It’s hard to organise the past two weeks into a coherent sequence of events. Blended images come to mind of various things I’ve done and seen, but none appear to be vivid enough to centre my impression of the two weeks. I’d have to look through the photos on my phone to jog my memory, but I don’t want to order my blurred sense of this time just yet. Looking at the photos would split it all up into days and events, and I’m enjoying exploring what my head is bringing to the surface: little details, particular emotions, isolated visions of various excursions.
My memory is often like this: bad at the short-term. Ask me what I did last night and it will take me a minute (I’m back one minute later: I met with Pei Yun to try some rice cake and pig intestine for dinner). So I’m going to make the most of this and not look at my phone just yet. I’ll recollect the past two weeks as my brain sees them- not in sequential events, but in the images and details that made an impression. I’ll begin with the now; it’ll help me get started.
This room feels like closure, because it is exactly what one would conjure up when thinking of a café tucked away from the main street, with reddish wood and lines of books and jazz playing from a speaker in the corner. It’s like visiting the origin of an archetype, or a place you made up in your mind when you were a kid. Paint-chipped lamps and their pools of light, exposed brick, broken sunlight working its way through a messy garden of climbing plants expanding their empires over discarded objects. The sounds of a coffee machine. A tank of fish so deeply green with healthy moss and little plants it would look like a painting of a forest, apart from the little strokes of orange darting in and out of view. I’m not making this level of romance up. This should be something from the pages of a book, and yet I’m here.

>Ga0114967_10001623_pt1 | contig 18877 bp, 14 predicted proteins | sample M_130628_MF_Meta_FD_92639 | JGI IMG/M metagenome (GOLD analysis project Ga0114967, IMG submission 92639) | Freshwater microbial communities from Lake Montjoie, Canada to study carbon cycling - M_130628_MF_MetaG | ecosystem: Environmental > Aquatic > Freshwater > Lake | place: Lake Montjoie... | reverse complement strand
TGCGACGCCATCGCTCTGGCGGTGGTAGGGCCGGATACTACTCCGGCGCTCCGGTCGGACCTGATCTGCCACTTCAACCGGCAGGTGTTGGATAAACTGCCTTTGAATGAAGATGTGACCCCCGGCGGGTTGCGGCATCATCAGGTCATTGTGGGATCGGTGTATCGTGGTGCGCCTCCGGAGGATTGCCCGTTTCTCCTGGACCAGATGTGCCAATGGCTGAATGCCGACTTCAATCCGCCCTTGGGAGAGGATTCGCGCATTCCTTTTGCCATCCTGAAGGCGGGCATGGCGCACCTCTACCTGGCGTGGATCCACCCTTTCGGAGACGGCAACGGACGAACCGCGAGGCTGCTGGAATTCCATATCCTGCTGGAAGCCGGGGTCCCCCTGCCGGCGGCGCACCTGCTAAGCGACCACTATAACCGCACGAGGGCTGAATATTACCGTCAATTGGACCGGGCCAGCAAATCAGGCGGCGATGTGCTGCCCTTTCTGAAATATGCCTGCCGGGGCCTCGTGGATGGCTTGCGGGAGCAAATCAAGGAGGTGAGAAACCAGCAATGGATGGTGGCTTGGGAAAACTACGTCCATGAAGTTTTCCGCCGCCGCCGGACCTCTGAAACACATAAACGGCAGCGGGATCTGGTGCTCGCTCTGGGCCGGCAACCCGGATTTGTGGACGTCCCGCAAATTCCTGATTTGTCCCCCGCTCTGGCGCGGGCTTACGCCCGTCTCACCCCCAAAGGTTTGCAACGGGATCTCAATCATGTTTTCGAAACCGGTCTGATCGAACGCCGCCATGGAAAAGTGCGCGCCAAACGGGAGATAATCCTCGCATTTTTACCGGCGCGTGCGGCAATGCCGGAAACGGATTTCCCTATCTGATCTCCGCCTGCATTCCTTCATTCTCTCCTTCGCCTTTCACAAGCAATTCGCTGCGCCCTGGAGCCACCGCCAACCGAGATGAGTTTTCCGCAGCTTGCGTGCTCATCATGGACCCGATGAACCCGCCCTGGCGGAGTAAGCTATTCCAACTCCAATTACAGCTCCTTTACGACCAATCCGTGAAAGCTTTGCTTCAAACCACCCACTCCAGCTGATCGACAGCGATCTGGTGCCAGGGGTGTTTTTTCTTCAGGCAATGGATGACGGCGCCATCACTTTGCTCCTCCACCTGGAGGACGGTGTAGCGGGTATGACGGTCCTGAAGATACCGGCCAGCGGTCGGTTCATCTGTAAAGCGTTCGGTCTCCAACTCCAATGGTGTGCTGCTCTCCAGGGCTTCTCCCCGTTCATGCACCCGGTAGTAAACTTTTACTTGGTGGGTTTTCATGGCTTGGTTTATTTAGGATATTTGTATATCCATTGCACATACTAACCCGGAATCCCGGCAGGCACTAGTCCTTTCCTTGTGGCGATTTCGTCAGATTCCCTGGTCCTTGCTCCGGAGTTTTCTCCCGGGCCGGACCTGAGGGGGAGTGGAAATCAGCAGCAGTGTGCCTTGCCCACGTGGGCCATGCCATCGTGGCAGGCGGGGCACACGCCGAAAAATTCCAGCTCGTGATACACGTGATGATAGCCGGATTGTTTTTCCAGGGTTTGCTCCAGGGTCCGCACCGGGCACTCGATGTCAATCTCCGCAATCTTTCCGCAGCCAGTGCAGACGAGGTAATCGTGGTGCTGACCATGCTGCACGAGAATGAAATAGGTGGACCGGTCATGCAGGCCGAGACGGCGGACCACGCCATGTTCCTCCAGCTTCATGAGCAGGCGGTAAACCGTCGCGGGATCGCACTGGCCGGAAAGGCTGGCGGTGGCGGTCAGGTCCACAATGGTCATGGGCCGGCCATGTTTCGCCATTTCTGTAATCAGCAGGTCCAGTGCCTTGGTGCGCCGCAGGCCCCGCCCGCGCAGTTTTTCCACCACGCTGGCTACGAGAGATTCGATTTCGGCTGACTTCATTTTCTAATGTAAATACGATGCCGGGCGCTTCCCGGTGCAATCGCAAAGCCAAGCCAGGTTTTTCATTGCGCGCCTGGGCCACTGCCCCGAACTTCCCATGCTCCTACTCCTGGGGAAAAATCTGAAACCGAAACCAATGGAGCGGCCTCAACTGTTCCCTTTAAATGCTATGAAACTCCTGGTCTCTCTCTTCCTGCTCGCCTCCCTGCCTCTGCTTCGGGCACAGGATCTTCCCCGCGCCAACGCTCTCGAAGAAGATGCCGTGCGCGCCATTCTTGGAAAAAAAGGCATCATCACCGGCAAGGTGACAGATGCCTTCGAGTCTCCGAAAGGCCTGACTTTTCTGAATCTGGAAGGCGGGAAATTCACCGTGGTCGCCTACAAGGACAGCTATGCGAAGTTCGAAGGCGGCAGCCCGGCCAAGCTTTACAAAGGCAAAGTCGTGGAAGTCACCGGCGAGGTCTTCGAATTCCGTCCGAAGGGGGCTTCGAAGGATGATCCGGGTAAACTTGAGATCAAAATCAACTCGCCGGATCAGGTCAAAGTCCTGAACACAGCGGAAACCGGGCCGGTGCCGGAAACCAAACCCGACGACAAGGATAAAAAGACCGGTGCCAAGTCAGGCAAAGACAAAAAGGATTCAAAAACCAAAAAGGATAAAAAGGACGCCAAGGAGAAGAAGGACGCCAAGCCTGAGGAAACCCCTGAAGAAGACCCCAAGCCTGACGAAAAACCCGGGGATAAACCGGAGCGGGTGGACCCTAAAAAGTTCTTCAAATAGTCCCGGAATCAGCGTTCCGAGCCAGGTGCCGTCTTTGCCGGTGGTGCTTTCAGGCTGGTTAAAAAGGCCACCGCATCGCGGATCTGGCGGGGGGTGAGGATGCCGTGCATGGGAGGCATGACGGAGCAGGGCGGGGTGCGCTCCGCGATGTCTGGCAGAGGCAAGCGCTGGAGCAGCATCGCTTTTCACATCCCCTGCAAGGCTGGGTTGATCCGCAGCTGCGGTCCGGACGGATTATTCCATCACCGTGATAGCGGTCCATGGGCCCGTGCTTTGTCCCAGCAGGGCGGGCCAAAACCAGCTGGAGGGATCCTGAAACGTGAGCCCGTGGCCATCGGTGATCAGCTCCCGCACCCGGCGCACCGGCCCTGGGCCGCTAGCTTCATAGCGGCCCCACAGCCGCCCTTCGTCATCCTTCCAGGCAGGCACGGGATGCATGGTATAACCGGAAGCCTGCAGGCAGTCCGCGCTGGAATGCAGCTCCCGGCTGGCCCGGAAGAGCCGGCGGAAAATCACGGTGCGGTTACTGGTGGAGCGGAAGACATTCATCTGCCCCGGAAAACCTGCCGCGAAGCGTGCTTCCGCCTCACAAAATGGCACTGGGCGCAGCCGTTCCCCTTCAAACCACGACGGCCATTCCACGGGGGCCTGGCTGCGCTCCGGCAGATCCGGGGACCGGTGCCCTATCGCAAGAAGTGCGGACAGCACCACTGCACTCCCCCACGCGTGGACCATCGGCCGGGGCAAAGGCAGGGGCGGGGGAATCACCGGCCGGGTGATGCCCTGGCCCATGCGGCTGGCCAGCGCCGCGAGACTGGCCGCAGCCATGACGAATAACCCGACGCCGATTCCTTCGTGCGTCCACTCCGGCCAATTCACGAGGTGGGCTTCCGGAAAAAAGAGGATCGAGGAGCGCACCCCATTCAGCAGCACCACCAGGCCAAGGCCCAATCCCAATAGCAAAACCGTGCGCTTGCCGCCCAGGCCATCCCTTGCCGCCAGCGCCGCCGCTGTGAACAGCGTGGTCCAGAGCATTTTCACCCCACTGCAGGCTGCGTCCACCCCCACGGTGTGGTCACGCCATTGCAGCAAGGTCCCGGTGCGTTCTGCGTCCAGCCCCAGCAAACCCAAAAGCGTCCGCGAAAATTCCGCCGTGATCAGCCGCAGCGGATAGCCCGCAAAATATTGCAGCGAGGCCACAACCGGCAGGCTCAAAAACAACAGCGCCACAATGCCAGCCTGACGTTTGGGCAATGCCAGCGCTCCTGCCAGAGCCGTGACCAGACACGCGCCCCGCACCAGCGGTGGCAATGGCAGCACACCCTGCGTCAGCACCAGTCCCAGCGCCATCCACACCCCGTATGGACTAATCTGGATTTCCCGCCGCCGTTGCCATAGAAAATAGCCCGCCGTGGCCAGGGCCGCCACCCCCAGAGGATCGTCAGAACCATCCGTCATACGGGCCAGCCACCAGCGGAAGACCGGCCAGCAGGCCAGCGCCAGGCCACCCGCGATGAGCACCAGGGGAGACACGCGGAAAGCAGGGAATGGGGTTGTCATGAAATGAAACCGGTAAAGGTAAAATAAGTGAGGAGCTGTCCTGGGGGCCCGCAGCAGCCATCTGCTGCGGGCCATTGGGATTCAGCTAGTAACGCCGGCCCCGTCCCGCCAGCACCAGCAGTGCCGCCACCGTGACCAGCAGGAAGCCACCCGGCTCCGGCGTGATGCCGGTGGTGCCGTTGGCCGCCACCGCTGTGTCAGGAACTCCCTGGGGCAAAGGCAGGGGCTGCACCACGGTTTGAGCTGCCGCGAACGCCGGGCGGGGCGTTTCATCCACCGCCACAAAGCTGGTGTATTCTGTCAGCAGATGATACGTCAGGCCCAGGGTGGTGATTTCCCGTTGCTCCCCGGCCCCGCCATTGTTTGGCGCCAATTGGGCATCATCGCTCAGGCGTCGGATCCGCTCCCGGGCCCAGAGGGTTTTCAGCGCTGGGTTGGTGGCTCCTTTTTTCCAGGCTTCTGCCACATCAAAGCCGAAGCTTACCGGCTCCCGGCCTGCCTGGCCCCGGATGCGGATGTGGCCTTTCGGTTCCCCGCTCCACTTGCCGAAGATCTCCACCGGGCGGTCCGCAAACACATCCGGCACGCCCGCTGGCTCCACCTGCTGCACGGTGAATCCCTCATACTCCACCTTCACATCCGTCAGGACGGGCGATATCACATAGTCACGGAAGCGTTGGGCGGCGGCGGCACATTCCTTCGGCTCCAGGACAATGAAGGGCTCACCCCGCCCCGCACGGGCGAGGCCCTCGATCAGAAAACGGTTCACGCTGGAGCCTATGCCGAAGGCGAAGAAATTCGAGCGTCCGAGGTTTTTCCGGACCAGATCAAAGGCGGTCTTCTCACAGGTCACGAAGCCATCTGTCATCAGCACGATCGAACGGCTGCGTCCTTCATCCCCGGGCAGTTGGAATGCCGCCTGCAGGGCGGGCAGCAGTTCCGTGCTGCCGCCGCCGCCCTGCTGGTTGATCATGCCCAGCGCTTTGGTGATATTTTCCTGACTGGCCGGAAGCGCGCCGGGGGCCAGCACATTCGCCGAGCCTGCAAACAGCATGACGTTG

I had a similar experience last night, except instead of rows of books, it was rows of bottles, half-full and lit up by the lights behind them, orange spirits glowing, coloured glass bottles bright, their labels shadowy: Dead Man’s Fingers, Kavalan Whisky, Hendrick’s Gin. The best cocktail I’ve ever had- matcha, gin, cream, lime, Ramos Gin Fizz Twist. Onto a wall is projected the album cover of the music they are playing as if to provide an explanation for the current atmosphere. We hear the owners say 纽西兰 (Niǔxīlán: New Zealand), and we eagerly turn our heads and say 我们从纽西兰来! (Wǒmén cóng Niǔxīlán lái! : We come from New Zealand!). When we leave the bar I realise with a sinking feeling- but at the same time never not knowing- that there are too many places yet to discover here, and I’m leaving in only a week.
The next moment in my head is a solo ice cream and journalling trip to Karu Sushi: An Introvert’s Dream Dining Situation (not the official slogan). You sit in a closed booth, you order food on your phone, it wizzes to you on a conveyor belt, you pay on a machine. Little to no human interaction. I ordered warm donuts and ice cream and mixed myself four cups of matcha. Both my journal and I left satiated. I remember the comfortable sensation of a cool wind on this feeling of fullness and ordered thoughts, and I was soothed.
I spent New Year’s Eve contentedly strapping myself into roller coasters, blowing the cobwebs of 2022 away by having myself thrown about in the air by various machines. This is more of a typical Tainanese New Years Eve than you’d expect: people were setting up their tripods as early as 10am at the theme park in order to capture the fireworks that would be burning behind the ferris wheel at midnight. By 3pm it was completely packed. We returned to the city for the countdown, though, in order to attend the free New Year’s concert being held, which boasted various famous singers and its own impressive fireworks display. The concert was perhaps half of what a New Zealander would expect a concert to be: a lively performance, but without the active crowd. People here quietly stand and observe concerts; singing and dancing are for the privacy of your home. And though it felt right to be doing New Year’s the Tainan way, it was nice that the fireworks felt familiar; I was glad for this universal element of New Year’s. I think this was because New Zealand arriving at the new year hours before us made me feel all that further from home. But, what better way to distract one’s self than with sparkles and pretty colours, especially when dramatically cracking and breaking in a majestic array across the sky, and all sarcasm aside, I am an absolute sucker for a good fireworks show, and I left that night feeling New Years-y and optimistic.